Social Enterprise Hawker Centre Conditions Improve, But More Can Be Done, Says Seetoh
Debate over Social Enterprise Hawker Centres (SEHCs) peaked towards the end of 2018 as Parliament finally addressed the mounting issues.
Now conditions are slowly improving, with SEHC hawkers receiving better entitlements such as the option of a five-day work week.
Though authorities introduced these changes, hawkers have KF Seetoh to thank for his tireless efforts in fighting for them.
Cleaning fees reduced by $200
Makansutra founder KF Seetoh related an account of a surprise encounter with a hawker aunty at a SEHC on Monday (14 Jan).
This is his post in full but we’ll summarise it after the jump.
A hawker came up to Mr Seetoh and hugged him, thanking him for helping to reduce cleaning fees at the SEHC by $100-200.
Touched by the gesture, he highlights to Singaporeans that change is possible if you try your best to support a cause you believe in.
He then lists the many changes that SEHCs have gone through since he started his public campaigns against the previous model that was failing.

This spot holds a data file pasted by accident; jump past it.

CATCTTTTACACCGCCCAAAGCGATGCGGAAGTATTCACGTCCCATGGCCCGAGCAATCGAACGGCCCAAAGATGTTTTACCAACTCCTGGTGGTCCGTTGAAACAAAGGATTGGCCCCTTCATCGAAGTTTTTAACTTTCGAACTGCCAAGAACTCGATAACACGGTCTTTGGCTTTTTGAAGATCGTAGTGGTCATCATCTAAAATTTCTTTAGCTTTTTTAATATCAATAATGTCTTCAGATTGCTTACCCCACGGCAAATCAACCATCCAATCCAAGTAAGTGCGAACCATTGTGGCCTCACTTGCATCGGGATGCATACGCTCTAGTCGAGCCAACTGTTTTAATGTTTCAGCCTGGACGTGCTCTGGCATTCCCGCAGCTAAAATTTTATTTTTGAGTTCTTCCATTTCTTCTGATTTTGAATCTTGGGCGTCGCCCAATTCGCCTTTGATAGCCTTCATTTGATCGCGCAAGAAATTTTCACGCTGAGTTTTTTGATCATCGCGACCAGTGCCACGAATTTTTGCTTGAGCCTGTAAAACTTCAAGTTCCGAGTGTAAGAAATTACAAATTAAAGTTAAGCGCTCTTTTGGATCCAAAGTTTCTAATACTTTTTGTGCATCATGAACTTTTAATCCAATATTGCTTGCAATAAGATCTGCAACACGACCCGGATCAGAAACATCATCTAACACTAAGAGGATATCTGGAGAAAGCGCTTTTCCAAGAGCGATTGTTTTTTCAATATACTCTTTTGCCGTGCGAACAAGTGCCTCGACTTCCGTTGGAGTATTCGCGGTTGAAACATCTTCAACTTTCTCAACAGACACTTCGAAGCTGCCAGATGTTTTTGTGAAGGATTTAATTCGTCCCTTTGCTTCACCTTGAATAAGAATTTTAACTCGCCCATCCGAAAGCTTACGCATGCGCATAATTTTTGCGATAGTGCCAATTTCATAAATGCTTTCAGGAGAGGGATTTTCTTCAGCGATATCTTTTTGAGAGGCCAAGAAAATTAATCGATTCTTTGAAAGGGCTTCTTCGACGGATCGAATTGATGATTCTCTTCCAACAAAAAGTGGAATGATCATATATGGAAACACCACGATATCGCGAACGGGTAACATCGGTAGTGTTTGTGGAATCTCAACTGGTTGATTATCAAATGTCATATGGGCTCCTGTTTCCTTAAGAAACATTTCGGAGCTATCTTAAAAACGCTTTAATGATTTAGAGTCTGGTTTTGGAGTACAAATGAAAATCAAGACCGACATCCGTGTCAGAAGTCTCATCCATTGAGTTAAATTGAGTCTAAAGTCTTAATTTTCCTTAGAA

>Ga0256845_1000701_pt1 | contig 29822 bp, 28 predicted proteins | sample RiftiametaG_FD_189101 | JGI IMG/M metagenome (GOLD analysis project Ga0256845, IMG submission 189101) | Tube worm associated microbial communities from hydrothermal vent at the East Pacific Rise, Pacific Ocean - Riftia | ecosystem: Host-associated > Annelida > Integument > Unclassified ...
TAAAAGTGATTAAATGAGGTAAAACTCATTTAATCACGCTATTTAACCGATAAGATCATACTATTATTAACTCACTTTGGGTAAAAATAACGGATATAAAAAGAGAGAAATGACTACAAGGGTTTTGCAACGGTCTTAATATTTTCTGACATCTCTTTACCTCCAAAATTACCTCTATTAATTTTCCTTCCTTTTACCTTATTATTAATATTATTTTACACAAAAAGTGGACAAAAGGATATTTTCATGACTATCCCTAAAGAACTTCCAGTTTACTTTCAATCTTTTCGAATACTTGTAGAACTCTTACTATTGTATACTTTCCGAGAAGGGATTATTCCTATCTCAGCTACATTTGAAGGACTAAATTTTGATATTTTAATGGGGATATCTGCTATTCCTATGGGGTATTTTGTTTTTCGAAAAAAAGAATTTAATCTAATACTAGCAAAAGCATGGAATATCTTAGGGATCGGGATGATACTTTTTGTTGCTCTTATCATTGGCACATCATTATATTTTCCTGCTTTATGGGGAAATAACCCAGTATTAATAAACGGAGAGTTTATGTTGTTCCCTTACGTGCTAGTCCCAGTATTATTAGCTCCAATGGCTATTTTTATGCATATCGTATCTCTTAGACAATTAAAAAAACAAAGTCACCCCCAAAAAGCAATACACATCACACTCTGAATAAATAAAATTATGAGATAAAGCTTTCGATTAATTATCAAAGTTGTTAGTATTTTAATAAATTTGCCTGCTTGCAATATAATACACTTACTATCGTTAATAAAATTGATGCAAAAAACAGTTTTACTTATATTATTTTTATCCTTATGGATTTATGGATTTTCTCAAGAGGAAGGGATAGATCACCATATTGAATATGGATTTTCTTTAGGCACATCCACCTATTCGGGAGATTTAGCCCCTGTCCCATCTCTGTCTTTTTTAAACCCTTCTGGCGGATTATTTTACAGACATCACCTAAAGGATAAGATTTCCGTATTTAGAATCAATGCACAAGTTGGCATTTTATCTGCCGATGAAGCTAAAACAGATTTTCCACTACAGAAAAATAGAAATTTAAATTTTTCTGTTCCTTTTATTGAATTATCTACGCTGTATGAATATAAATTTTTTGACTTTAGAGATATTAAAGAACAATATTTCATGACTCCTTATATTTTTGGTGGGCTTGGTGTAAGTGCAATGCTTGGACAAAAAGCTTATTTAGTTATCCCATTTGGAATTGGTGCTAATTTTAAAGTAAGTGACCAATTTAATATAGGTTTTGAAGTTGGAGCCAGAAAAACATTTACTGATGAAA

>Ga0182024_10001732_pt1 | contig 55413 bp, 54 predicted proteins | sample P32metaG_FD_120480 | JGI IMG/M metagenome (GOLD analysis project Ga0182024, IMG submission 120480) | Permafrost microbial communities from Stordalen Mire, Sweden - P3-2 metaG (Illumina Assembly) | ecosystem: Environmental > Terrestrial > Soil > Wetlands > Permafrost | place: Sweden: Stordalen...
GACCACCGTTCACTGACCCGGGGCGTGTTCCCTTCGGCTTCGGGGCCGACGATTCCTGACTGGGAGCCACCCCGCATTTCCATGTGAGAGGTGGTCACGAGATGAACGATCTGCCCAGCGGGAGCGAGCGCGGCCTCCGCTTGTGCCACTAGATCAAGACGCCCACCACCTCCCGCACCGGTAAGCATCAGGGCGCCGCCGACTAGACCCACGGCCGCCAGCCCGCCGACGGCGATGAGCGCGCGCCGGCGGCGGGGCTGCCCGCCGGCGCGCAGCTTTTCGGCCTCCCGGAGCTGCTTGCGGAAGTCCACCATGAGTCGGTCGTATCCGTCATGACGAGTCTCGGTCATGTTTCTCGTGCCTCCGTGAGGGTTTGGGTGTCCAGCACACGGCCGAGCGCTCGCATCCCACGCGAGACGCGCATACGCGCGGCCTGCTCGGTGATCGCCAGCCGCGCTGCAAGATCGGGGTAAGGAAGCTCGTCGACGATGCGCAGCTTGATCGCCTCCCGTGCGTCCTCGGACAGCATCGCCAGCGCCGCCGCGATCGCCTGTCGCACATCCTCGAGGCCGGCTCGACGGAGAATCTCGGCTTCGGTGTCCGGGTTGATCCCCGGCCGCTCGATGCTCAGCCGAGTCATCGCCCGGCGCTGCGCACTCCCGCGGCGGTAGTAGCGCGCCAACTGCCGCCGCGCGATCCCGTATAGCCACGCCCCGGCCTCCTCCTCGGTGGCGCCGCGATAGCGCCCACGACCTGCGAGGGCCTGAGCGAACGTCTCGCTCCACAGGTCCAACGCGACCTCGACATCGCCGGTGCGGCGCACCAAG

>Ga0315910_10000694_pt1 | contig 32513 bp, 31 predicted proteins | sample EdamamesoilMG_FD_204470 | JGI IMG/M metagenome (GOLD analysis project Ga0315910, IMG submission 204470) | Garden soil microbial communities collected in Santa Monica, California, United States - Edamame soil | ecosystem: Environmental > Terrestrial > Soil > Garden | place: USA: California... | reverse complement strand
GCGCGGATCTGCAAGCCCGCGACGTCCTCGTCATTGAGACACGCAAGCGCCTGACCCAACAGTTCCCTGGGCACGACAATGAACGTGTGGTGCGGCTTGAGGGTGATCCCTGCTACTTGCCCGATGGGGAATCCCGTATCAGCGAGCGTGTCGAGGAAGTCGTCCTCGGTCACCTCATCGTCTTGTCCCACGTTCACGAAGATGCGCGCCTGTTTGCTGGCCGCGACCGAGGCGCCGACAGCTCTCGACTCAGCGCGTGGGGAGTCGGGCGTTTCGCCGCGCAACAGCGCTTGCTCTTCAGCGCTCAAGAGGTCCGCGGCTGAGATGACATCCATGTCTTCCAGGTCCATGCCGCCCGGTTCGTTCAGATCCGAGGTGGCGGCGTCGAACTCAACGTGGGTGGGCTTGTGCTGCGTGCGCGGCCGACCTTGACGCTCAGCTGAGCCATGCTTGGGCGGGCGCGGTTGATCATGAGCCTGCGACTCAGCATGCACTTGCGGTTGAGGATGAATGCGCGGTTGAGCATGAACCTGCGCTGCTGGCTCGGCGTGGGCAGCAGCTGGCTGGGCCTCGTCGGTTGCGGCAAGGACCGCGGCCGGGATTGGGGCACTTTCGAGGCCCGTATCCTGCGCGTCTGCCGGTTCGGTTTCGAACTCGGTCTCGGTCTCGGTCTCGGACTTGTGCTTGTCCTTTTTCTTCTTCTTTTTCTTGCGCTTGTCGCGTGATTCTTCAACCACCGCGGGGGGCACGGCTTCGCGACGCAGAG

5-day week & lower operational costs
From 1 Jan 2019, hawkers can opt to work five days/week under the new rules.
They could previously only get a day off if their stalls stayed open for 24 hours, six days a week.
Hawkers at SEHCs that made the news last year now enjoy the following savings:
- Jurong West HC: $800 from abolishment of 20¢ tray return system
- Ci Yuan HC: $600/month management fees (optional)
- Old Airport Road Food Centre: Lower cleaning fees based on usage
While these changes are significant, Mr Seetoh notes that there’s still room for improvement.
He cites the $300 monthly “marketing” fees at Pasir Ris Hawker Centre as an example, which is still in place despite serving no tangible purpose for the hawkers.
More support for local hawker culture
To gain support, Mr Seetoh appeals to Singaporeans’ nostalgia by reminding us of the importance of preserving our heritage.
Keep at it people, your affordable makan bloodline heritage is worth preserving.
Before concluding his post, he makes a point to mention that there are still affordable hawker stalls available under the National Environment Agency (NEA).
He claims that rent for those can be less than $1,000 or so compared to the average $2,000 at SEHCs.
Driving home the point that SEHCs are overpriced, Mr Seetoh urges Singaporeans to read up about the issue and find out more.
If you would like to support the hawkers, visit Our SG Hawker Culture’s support site and pledge your support there.
Featured image from Facebook.
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